Workplace of the future

The workplace of the future will be core to business strategy, where adopting the right technology and putting the right policies in place will be key to organizational success. Companies will build and protect amazing cultures that foster diversity, collaboration and innovation while supporting work-life balance and offering employees an element of choice in workplaces and devices.

The traditional office, where people sit statically at dedicated desks working is rapidly being transformed into a highly mobile workplace of the future.

Employees enjoy more flexibility, increased personal productivity, less commuting and a better work-life balance. As they benefit both organizations and employees, mobile work styles are receiving widespread support.

People will work outside the traditional office in places they choose and places where they need to be to do work. Organizations anticipate that, as a result of mobile workstyles, a third of their people will no longer access corporate applications, data and services from the local workplace or office. Workplaces—with fewer dedicated desks, forecast to be almost a fifth smaller—will be redesigned to provide inspiration and encourage collaboration.

A quarter of organizations have already fully adopted mobile workstyles, and this number is expected to rise to 83 percent by the middle of 2014. As we can see organizations are adopting mobile workstyles because they benefit from a more flexible, agile workforce, lower employee-related and real estate costs and the ability to attract and retain top talent. In line with this expectation, organizations are planning to provide just seven desks for every 10 knowledge workers and predict a decrease in overall office workspace of 17 percent by the end of 2020.

Late last year Intel published, The Future of Knowledge Work, a whitepaper resulting from extensive internal and external research and a Future of the Workplace Summit held in Haifa, Israel. This paper provides five key general ideas:

1. The definition of an employee is on the cusp of a transformation. Employee attitudes and expectations for flexibility will influence where, when, and how people work.

2. Dynamic and agile team structures will become the norm, and the default mode of employment will look more like a gun for hire (contractor) than employment structures of the past.

3.The location of work will vary widely . Offices will serve as temporary anchor points for human interaction rather than daily travel destinations. Office as a Service (OaaS) will become a strategic tool to land employees in the right place, at the right time.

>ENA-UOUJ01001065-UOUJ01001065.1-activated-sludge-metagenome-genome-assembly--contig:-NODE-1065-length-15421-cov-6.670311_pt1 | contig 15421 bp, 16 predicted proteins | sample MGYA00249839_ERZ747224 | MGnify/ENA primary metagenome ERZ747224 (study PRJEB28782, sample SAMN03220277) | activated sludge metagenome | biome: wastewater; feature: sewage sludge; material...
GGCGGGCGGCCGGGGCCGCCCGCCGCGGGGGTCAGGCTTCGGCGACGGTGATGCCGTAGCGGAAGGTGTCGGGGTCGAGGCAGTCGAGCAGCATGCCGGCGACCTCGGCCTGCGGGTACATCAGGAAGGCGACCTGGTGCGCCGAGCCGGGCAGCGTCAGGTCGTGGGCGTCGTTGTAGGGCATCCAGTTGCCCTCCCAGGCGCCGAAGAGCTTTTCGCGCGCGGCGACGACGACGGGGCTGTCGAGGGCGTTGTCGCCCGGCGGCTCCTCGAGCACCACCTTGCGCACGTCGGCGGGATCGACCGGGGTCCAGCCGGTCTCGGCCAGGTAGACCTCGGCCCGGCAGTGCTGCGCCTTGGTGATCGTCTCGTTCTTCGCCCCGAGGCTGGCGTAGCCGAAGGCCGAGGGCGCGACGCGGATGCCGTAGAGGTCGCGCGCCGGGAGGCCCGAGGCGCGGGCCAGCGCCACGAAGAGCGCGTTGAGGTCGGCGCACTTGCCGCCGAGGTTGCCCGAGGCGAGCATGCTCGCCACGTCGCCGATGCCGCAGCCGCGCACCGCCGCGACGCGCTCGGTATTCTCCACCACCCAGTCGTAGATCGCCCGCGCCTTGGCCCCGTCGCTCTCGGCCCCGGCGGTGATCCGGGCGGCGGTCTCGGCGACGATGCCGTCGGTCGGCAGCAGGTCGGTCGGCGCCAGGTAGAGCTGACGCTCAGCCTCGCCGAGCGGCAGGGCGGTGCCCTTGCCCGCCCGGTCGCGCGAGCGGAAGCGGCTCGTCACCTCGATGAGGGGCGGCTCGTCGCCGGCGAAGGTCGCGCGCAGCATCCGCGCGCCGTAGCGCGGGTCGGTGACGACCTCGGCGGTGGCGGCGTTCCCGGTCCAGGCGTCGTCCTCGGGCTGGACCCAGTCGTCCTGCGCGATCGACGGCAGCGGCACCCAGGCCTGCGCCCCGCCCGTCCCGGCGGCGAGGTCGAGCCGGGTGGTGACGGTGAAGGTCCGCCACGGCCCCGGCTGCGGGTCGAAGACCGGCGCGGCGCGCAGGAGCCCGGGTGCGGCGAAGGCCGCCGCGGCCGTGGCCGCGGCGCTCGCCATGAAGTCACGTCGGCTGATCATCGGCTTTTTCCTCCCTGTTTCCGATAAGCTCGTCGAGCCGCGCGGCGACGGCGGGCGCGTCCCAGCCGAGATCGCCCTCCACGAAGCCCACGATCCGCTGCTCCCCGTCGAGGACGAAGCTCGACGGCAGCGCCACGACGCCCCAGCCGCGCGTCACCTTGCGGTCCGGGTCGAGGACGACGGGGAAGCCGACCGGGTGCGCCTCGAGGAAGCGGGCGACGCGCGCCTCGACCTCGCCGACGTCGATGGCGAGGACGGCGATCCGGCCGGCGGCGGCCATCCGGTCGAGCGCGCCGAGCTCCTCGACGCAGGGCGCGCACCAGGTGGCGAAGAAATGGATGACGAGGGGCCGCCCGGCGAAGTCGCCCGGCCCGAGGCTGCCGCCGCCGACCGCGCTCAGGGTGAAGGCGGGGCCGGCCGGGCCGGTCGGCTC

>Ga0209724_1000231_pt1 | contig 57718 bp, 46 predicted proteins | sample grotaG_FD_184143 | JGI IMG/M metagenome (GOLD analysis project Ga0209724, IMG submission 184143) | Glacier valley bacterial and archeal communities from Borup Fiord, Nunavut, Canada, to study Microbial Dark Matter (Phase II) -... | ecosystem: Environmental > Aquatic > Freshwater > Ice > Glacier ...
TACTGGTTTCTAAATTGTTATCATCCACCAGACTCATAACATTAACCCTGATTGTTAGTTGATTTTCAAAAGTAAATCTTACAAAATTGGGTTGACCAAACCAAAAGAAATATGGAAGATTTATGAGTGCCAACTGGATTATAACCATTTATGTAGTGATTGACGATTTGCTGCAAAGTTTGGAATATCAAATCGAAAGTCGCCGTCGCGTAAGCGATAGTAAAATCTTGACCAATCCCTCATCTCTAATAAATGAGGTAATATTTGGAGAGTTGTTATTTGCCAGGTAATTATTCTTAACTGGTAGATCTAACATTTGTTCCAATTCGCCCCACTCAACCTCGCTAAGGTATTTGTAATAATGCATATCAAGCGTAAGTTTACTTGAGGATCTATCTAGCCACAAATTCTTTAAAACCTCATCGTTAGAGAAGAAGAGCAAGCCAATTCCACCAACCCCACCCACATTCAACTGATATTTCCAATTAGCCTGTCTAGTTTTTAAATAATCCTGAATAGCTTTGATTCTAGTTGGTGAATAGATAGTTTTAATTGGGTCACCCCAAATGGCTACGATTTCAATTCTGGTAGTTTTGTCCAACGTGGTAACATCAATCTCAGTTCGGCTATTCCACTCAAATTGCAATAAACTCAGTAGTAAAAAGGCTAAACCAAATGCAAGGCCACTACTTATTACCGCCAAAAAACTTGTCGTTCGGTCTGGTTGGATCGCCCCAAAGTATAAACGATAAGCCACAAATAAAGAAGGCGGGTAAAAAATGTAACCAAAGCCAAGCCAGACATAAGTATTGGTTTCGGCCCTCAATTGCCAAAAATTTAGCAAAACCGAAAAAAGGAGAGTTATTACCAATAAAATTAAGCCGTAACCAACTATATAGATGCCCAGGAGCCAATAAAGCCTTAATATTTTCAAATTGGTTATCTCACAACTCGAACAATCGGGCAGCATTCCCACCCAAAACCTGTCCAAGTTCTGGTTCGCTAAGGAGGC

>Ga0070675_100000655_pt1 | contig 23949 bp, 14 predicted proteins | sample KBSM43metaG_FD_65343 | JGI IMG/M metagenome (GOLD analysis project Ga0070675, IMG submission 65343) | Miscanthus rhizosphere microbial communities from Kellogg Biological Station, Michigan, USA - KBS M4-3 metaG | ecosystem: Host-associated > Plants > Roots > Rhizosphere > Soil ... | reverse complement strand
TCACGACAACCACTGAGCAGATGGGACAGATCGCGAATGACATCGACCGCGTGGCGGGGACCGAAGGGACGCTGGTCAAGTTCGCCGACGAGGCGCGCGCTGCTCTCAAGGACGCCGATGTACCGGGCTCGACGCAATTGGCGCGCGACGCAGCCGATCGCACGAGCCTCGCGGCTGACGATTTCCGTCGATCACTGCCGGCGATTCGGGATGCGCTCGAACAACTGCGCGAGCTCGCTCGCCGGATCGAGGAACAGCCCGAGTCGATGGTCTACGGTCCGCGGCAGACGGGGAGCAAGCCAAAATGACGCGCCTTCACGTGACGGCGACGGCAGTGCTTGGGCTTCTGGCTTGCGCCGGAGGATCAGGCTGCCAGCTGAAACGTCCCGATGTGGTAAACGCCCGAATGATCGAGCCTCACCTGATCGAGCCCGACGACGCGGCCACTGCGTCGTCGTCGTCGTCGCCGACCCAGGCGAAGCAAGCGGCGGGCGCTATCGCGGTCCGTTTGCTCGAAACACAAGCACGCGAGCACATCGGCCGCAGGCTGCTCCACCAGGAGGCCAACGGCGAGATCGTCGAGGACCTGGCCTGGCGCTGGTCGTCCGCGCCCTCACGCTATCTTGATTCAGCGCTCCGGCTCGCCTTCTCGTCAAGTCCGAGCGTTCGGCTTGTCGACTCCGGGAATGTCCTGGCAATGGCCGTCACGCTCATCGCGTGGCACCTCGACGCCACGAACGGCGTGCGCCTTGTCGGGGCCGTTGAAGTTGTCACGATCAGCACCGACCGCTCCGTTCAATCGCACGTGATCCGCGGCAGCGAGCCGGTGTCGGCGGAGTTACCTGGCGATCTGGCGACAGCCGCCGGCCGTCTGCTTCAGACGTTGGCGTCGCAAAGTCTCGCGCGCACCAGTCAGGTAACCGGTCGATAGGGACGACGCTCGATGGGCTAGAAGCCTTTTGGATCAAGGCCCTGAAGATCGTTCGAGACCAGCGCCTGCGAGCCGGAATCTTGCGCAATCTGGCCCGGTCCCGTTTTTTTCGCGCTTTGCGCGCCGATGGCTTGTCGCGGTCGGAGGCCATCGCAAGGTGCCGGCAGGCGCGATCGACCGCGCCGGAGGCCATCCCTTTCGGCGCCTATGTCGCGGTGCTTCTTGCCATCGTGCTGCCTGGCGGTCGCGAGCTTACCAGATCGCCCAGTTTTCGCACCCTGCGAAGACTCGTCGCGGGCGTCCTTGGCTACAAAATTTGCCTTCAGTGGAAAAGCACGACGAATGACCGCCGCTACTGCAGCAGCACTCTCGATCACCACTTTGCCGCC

4.Smart systems will emerge and collaborate with humans changing the nature of work, and driving a re-imagination of work content and work process.

5. A second wave of consumerization via services, “Servicification”, will usher in changes to corporate IT organizations in a way more impactful then the first.



Millennials, who are they?

Lately, a lot of people are talking about a specific young group called Millennials.  But, why is so important to know who and how are they? Well, because is the fastest growing segment of today’s workforce.

Millennials, is an abbreviation for millennial generation, is a term used by demographers to describe a segment of the population born between 1980 and 2000 (approximately). Millennials are also known as “Generation Y” or sometimes they are called the Net generation because (at least according to some people) they don’t remember a time when there was no Internet. According to a FORBES’survey, Millennials will make up 36 percent of the work force by 2014 and 46 percent by 2020. So, employers cannot ignore the needs, desires and attitudes of this vast generation.

This young people were wanted and they feel individually and collectively special as a result. They feel connected to their parents and they are optimistic and engaged. However, Millennials are so comfortable with significant parental involvement that they expect parents and college employees resolve their conflicts and protect them. They expect to be engaged in their learning, they do not do well being passive learners.  If you (as a teacher/university) do not have technology that will be part of their learning, they will go somewhere else where they can be engaged with, and interactive with technology.

The trend toward Millennials using IPods and laptop computers rather than desktop computers reflects their preference toward a more portable learning environment. Students value the benefits of online learning including balancing work and class, flexibility in assignments and lower costs, more students are doing virtual internships and more employees are working remotely than ever before. As the world becomes more virtual, it will lower costs and allow more students who couldn’t afford education or don’t want to deal with outrageous students loans to educate themselves.

This generation grew up with technology and relies on it to perform their jobs better. Armed with BlackBerrys, laptops, cellphones and other gadgets they are plugged-in 24 hours a day, 7 days a week. This generation prefers to communicate through e-mail and text messaging rather than face-to-face contact and prefers webinars and online technology to traditional lecture-based presentations.  

Millennials, are entering the workplace in record numbers. They are idealistic, diverse, digitally-enabled, social and perhaps most importantly, ambitious. While these are all traits that can make a positive impact on your organization, it is a tall task to retain and motivate millennials for a variety of reasons.

A study by UNC’s Kenan-Flagler Business School and the YEC , which is outlined in the graphic below, illustrates the traits that make millennials hirable, and how they differ from previous generations.